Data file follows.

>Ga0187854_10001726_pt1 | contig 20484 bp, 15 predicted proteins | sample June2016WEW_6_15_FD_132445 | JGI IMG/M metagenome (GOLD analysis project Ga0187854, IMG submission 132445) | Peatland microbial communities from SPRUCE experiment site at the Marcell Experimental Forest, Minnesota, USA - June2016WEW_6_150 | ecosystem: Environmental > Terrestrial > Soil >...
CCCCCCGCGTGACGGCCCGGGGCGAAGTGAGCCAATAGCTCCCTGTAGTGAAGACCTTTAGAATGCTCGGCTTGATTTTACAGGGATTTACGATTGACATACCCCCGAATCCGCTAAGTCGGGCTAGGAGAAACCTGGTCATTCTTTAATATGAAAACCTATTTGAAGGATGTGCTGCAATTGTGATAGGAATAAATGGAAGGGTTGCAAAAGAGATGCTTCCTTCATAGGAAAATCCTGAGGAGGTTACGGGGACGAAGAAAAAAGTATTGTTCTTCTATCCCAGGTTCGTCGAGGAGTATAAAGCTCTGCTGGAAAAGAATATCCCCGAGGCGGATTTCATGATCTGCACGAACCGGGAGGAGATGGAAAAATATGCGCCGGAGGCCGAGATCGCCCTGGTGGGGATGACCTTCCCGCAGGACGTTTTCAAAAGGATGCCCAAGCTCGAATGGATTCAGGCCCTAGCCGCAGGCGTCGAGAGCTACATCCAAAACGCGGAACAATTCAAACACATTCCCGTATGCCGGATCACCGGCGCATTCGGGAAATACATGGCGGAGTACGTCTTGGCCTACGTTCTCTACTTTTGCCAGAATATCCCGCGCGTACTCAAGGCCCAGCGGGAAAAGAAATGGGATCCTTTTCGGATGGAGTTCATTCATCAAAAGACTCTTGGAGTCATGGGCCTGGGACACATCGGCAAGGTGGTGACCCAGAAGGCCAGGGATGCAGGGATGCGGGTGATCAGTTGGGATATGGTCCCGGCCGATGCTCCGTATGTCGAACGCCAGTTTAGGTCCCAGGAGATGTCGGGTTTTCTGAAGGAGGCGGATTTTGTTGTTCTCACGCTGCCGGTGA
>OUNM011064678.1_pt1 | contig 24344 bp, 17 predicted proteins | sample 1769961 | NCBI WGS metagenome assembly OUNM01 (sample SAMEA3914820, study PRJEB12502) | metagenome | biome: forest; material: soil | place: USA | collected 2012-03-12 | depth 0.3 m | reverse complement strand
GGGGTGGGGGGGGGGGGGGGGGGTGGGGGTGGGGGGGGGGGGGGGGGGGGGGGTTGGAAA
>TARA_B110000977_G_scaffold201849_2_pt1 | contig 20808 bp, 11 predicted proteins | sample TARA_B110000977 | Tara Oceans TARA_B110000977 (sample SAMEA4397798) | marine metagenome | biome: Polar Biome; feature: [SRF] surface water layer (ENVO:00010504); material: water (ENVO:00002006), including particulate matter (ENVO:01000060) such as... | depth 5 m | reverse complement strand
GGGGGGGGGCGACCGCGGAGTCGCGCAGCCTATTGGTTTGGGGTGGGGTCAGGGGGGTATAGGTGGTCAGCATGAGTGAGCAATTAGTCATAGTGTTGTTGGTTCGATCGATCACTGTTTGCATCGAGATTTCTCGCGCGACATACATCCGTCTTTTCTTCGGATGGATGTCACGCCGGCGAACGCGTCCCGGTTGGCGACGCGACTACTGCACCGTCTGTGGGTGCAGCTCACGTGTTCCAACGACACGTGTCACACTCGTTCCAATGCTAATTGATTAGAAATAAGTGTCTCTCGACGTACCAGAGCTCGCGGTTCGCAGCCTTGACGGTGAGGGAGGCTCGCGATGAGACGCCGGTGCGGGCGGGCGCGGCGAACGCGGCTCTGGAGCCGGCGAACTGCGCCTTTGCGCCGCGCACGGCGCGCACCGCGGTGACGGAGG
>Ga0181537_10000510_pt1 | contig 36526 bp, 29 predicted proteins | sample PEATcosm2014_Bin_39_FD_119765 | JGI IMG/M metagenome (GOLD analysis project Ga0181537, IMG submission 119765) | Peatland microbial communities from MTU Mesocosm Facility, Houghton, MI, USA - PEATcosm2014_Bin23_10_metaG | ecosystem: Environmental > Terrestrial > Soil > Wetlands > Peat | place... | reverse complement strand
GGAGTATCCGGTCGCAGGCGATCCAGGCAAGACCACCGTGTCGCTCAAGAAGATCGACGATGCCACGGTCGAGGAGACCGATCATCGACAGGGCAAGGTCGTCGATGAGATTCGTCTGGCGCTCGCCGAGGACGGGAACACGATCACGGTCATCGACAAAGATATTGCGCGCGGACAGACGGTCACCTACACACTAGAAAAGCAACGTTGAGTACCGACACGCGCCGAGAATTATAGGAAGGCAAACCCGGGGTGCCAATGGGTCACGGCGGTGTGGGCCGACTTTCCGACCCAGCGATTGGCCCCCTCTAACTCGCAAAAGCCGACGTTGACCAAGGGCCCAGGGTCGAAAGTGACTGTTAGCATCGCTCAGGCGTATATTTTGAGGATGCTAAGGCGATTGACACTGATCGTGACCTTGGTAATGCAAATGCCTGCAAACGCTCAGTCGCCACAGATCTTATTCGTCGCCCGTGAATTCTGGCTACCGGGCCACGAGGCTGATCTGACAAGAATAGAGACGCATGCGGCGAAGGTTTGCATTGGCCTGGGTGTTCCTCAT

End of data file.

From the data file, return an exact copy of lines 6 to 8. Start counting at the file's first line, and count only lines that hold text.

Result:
GGGGGGGGGCGACCGCGGAGTCGCGCAGCCTATTGGTTTGGGGTGGGGTCAGGGGGGTATAGGTGGTCAGCATGAGTGAGCAATTAGTCATAGTGTTGTTGGTTCGATCGATCACTGTTTGCATCGAGATTTCTCGCGCGACATACATCCGTCTTTTCTTCGGATGGATGTCACGCCGGCGAACGCGTCCCGGTTGGCGACGCGACTACTGCACCGTCTGTGGGTGCAGCTCACGTGTTCCAACGACACGTGTCACACTCGTTCCAATGCTAATTGATTAGAAATAAGTGTCTCTCGACGTACCAGAGCTCGCGGTTCGCAGCCTTGACGGTGAGGGAGGCTCGCGATGAGACGCCGGTGCGGGCGGGCGCGGCGAACGCGGCTCTGGAGCCGGCGAACTGCGCCTTTGCGCCGCGCACGGCGCGCACCGCGGTGACGGAGG
>Ga0181537_10000510_pt1 | contig 36526 bp, 29 predicted proteins | sample PEATcosm2014_Bin_39_FD_119765 | JGI IMG/M metagenome (GOLD analysis project Ga0181537, IMG submission 119765) | Peatland microbial communities from MTU Mesocosm Facility, Houghton, MI, USA - PEATcosm2014_Bin23_10_metaG | ecosystem: Environmental > Terrestrial > Soil > Wetlands > Peat | place... | reverse complement strand
GGAGTATCCGGTCGCAGGCGATCCAGGCAAGACCACCGTGTCGCTCAAGAAGATCGACGATGCCACGGTCGAGGAGACCGATCATCGACAGGGCAAGGTCGTCGATGAGATTCGTCTGGCGCTCGCCGAGGACGGGAACACGATCACGGTCATCGACAAAGATATTGCGCGCGGACAGACGGTCACCTACACACTAGAAAAGCAACGTTGAGTACCGACACGCGCCGAGAATTATAGGAAGGCAAACCCGGGGTGCCAATGGGTCACGGCGGTGTGGGCCGACTTTCCGACCCAGCGATTGGCCCCCTCTAACTCGCAAAAGCCGACGTTGACCAAGGGCCCAGGGTCGAAAGTGACTGTTAGCATCGCTCAGGCGTATATTTTGAGGATGCTAAGGCGATTGACACTGATCGTGACCTTGGTAATGCAAATGCCTGCAAACGCTCAGTCGCCACAGATCTTATTCGTCGCCCGTGAATTCTGGCTACCGGGCCACGAGGCTGATCTGACAAGAATAGAGACGCATGCGGCGAAGGTTTGCATTGGCCTGGGTGTTCCTCAT